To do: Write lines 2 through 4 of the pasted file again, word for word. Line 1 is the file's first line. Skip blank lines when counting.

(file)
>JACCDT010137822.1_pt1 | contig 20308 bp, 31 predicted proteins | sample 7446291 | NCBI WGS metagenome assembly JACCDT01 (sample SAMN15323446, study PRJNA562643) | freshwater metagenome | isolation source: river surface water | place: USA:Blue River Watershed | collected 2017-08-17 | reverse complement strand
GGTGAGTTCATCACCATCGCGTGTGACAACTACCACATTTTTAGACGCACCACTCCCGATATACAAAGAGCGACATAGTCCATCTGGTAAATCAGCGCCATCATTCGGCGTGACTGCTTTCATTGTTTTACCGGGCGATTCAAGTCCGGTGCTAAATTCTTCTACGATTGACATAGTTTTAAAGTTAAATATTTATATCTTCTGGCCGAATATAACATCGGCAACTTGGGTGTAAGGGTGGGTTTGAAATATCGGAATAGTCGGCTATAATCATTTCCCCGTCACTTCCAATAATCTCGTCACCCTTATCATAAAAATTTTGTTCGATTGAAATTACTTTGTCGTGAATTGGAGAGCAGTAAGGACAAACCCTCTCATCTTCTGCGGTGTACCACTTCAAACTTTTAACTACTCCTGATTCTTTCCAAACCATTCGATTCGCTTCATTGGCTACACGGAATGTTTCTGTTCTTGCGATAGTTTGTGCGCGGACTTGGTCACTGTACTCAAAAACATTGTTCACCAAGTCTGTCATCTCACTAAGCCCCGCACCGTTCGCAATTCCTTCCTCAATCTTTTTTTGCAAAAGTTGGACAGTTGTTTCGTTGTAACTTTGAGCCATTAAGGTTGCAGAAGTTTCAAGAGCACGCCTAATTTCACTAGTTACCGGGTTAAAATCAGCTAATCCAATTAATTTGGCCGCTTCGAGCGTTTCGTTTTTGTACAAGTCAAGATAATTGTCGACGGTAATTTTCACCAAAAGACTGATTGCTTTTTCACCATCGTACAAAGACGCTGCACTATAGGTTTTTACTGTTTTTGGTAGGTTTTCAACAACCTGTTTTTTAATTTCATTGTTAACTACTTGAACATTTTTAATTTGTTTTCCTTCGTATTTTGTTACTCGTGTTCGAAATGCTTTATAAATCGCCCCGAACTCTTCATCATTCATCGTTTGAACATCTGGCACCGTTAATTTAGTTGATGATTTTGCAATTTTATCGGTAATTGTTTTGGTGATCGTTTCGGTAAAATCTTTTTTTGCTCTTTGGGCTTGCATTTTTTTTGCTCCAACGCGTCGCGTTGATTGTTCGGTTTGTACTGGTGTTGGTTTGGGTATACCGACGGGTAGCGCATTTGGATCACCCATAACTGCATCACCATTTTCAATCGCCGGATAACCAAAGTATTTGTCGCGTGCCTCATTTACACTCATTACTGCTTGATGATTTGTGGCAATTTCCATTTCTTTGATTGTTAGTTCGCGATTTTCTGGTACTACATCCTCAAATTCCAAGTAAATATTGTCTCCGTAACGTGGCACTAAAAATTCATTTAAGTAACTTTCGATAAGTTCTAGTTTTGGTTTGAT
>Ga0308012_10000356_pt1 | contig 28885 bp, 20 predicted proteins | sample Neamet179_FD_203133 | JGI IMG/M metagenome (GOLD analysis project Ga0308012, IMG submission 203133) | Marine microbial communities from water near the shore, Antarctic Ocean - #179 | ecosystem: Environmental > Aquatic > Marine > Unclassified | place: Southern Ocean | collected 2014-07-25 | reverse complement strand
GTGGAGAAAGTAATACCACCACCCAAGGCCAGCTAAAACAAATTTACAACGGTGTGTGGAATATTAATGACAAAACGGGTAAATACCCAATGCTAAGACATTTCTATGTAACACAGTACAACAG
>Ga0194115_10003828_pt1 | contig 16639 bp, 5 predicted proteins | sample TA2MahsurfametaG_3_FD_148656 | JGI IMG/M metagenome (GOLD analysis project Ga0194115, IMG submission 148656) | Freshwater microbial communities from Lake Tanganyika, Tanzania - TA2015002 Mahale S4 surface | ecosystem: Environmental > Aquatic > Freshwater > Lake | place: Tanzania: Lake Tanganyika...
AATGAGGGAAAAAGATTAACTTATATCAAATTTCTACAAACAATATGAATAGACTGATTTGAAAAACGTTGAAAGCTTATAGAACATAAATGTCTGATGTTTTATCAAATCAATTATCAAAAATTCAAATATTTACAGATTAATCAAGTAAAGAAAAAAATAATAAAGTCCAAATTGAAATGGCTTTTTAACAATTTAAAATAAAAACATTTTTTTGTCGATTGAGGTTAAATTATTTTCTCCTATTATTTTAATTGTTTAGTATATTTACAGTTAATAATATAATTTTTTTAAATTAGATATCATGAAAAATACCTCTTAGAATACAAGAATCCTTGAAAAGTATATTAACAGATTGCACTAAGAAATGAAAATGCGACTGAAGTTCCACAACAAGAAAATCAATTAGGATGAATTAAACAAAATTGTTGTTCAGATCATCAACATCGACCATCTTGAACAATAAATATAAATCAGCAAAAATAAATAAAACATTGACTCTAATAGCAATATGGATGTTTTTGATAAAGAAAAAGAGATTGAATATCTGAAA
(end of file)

GGTGAGTTCATCACCATCGCGTGTGACAACTACCACATTTTTAGACGCACCACTCCCGATATACAAAGAGCGACATAGTCCATCTGGTAAATCAGCGCCATCATTCGGCGTGACTGCTTTCATTGTTTTACCGGGCGATTCAAGTCCGGTGCTAAATTCTTCTACGATTGACATAGTTTTAAAGTTAAATATTTATATCTTCTGGCCGAATATAACATCGGCAACTTGGGTGTAAGGGTGGGTTTGAAATATCGGAATAGTCGGCTATAATCATTTCCCCGTCACTTCCAATAATCTCGTCACCCTTATCATAAAAATTTTGTTCGATTGAAATTACTTTGTCGTGAATTGGAGAGCAGTAAGGACAAACCCTCTCATCTTCTGCGGTGTACCACTTCAAACTTTTAACTACTCCTGATTCTTTCCAAACCATTCGATTCGCTTCATTGGCTACACGGAATGTTTCTGTTCTTGCGATAGTTTGTGCGCGGACTTGGTCACTGTACTCAAAAACATTGTTCACCAAGTCTGTCATCTCACTAAGCCCCGCACCGTTCGCAATTCCTTCCTCAATCTTTTTTTGCAAAAGTTGGACAGTTGTTTCGTTGTAACTTTGAGCCATTAAGGTTGCAGAAGTTTCAAGAGCACGCCTAATTTCACTAGTTACCGGGTTAAAATCAGCTAATCCAATTAATTTGGCCGCTTCGAGCGTTTCGTTTTTGTACAAGTCAAGATAATTGTCGACGGTAATTTTCACCAAAAGACTGATTGCTTTTTCACCATCGTACAAAGACGCTGCACTATAGGTTTTTACTGTTTTTGGTAGGTTTTCAACAACCTGTTTTTTAATTTCATTGTTAACTACTTGAACATTTTTAATTTGTTTTCCTTCGTATTTTGTTACTCGTGTTCGAAATGCTTTATAAATCGCCCCGAACTCTTCATCATTCATCGTTTGAACATCTGGCACCGTTAATTTAGTTGATGATTTTGCAATTTTATCGGTAATTGTTTTGGTGATCGTTTCGGTAAAATCTTTTTTTGCTCTTTGGGCTTGCATTTTTTTTGCTCCAACGCGTCGCGTTGATTGTTCGGTTTGTACTGGTGTTGGTTTGGGTATACCGACGGGTAGCGCATTTGGATCACCCATAACTGCATCACCATTTTCAATCGCCGGATAACCAAAGTATTTGTCGCGTGCCTCATTTACACTCATTACTGCTTGATGATTTGTGGCAATTTCCATTTCTTTGATTGTTAGTTCGCGATTTTCTGGTACTACATCCTCAAATTCCAAGTAAATATTGTCTCCGTAACGTGGCACTAAAAATTCATTTAAGTAACTTTCGATAAGTTCTAGTTTTGGTTTGAT
>Ga0308012_10000356_pt1 | contig 28885 bp, 20 predicted proteins | sample Neamet179_FD_203133 | JGI IMG/M metagenome (GOLD analysis project Ga0308012, IMG submission 203133) | Marine microbial communities from water near the shore, Antarctic Ocean - #179 | ecosystem: Environmental > Aquatic > Marine > Unclassified | place: Southern Ocean | collected 2014-07-25 | reverse complement strand
GTGGAGAAAGTAATACCACCACCCAAGGCCAGCTAAAACAAATTTACAACGGTGTGTGGAATATTAATGACAAAACGGGTAAATACCCAATGCTAAGACATTTCTATGTAACACAGTACAACAG